For many birders, they are part of the group of birds known affectionately known as LBJs (little brown jobs). That's because most of us recognize that the bird is a sparrow (except when it's a finch or other similar-looking bird) but are unable to tell which species of sparrow it is. Here are descriptions of some of the sparrows that are sometimes found in the Chesapeake watershed. Can you tell them apart?
1. This sparrow nests in the wetter areas of the Bay's salt marshes during the summer, and is the only sparrow to restrict itself to this watery habitat. It is olive gray with a white belly. Its facial markings include a dull yellow mustache and spot in front of its eye. It eats less seeds than most other sparrows and feeds on small crustaceans.
2. This slender (for sparrows) bird has a pink or yellowish bill and striking white and black stripes on its head. It is brown-streaked on top and dull buff below. Some of the areas it nests in include stunted, woody thickets; coastal scrub; and wet meadows. This is the bird that scientists studied to learn more about the physiology of bird migration.
3. This bird gets its name from its reddish brown plumage and tail. It is usually found in the undergrowth of forests and thickets where it makes so much noise thrashing about for insects to eat that many at first assume it is a larger bird. The male is known for his melodious song repertoire; he will sing each song once before starting over.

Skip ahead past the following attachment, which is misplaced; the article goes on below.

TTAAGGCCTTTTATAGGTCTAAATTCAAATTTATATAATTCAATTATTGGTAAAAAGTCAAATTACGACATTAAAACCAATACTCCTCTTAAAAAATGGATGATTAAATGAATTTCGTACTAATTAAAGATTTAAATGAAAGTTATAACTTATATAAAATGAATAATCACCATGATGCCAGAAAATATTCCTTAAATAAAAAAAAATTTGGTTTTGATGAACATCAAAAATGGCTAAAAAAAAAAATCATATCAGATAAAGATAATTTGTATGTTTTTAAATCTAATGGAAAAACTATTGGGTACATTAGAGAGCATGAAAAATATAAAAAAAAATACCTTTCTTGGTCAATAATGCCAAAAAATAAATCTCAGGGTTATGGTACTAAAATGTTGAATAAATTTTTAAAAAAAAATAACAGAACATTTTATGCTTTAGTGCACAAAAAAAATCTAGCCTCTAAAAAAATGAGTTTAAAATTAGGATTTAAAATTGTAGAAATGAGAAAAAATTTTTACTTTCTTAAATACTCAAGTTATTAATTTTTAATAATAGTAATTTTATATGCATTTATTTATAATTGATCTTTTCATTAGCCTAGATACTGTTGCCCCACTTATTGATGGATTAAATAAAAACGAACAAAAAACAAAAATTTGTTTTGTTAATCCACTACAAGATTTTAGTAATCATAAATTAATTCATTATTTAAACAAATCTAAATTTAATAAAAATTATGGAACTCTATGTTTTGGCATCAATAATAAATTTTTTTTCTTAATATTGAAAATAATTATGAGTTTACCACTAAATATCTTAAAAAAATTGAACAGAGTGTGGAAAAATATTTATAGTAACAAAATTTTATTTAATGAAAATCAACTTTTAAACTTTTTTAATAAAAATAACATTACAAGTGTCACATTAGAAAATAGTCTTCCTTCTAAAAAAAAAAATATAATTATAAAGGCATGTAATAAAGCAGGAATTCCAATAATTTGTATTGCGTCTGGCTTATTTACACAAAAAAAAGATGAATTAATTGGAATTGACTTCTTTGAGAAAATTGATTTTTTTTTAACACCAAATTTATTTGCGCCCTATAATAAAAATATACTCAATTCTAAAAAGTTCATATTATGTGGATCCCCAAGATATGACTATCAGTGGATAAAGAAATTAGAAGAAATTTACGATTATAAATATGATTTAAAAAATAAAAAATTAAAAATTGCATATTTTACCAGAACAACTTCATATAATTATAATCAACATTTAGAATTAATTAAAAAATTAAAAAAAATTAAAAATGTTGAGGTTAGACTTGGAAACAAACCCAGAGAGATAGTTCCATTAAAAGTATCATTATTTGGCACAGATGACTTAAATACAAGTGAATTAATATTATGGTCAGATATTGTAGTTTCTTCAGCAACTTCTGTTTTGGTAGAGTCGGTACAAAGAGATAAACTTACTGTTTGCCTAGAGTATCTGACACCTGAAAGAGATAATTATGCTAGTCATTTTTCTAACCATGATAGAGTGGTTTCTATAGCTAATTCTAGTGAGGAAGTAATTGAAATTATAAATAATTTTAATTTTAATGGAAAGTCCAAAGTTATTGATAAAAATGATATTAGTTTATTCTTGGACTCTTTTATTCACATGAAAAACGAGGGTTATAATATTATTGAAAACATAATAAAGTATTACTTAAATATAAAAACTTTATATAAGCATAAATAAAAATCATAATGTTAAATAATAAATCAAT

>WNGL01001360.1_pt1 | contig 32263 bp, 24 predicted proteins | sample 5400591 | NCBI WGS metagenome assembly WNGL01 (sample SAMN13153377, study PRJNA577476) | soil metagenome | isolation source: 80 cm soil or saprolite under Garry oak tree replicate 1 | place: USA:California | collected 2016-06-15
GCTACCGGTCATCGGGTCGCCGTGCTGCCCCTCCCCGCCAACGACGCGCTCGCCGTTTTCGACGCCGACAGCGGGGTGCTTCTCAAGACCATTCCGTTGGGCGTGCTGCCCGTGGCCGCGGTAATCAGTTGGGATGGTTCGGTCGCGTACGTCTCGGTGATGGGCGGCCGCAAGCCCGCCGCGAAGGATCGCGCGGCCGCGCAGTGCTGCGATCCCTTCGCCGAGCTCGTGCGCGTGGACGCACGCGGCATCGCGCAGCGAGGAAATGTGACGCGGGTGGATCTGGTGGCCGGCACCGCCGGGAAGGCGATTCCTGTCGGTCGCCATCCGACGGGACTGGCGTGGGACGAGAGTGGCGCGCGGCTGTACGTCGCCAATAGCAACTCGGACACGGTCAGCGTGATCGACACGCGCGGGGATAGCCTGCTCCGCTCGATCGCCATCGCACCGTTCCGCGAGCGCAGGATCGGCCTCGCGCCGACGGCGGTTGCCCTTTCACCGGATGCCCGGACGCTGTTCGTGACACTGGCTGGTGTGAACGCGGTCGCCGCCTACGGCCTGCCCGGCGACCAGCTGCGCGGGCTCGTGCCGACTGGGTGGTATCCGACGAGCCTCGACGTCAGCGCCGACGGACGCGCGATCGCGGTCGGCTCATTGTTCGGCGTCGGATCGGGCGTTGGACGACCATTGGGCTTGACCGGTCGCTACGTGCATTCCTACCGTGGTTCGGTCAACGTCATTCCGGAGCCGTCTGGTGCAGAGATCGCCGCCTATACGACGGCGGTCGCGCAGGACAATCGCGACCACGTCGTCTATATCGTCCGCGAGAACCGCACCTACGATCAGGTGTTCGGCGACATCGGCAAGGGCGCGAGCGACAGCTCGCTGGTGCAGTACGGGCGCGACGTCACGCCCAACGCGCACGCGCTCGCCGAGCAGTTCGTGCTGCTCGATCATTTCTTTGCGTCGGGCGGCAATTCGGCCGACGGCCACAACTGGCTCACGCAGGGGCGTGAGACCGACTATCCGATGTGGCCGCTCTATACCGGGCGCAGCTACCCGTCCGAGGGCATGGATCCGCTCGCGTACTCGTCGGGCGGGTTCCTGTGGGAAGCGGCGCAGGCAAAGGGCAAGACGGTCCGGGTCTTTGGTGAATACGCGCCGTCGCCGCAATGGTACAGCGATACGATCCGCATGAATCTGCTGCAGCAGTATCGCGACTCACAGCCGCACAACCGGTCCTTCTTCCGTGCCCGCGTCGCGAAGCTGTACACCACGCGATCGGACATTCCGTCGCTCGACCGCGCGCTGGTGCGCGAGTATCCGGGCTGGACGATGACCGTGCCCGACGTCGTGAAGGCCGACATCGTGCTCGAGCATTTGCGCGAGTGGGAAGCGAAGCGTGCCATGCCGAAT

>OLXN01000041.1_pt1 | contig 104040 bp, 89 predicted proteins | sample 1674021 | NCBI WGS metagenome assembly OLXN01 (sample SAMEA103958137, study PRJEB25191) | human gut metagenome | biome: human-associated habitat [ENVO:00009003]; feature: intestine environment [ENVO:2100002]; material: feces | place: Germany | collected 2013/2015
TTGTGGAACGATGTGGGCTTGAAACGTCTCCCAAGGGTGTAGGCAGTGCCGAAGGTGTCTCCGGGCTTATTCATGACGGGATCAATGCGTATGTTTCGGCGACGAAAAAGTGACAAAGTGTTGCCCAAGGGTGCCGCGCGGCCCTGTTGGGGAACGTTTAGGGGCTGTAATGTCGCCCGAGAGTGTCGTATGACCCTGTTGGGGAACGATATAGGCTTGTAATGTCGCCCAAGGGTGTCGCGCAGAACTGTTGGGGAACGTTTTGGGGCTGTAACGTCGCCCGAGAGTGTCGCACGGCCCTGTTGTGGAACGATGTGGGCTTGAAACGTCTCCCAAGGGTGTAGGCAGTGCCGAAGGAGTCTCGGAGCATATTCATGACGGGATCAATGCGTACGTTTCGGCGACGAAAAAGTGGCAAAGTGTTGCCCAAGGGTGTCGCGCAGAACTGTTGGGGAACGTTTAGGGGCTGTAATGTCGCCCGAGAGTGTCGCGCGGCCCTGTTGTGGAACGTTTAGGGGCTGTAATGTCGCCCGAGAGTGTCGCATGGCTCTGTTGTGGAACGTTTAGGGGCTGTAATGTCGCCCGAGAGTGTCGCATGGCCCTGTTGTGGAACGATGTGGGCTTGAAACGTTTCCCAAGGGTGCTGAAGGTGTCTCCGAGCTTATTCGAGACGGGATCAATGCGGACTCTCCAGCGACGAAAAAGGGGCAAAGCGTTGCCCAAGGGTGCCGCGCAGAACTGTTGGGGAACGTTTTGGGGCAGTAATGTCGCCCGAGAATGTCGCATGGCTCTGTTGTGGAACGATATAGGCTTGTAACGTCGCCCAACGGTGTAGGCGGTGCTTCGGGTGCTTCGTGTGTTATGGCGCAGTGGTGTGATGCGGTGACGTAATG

4. This sparrow is also known as "hairbird" because it lines its nest with any available hair. It is has even been observed plucking strands from a sleeping dog! It is brown-streaked on top with a gray face and underparts. It is found in woodland edges, pastures, parks, lawns and gardens. The male will sometimes sing at night. Its trill has been compared to a sewing machine.
5. This bird is found in the dry parts of salt marshes. The coarse grasses that grow in this habitat take their toll on the bird's feathers, and by the end of summer, its plumage looks somewhat threadbare. When the feathers grow back, this small brown sparrow has a streaked breast, white belly, yellowish-orange face and gray ear patch. This bird's name is not a clue.
6. This is the most familiar grass sparrow because it is found in many habitats, from fields and prairies to dunes and salt marshes to city parks. It is pale and streaked with yellow eyebrows, and has a notched tail. This sparrow is a good runner, and if flushed out, will dart through the grass like a mouse to escape.
2. White-crowned sparrow
3. Fox sparrow
4. Chipping sparrow
5. Sharp-tailed sparrow
6. Savannah sparrow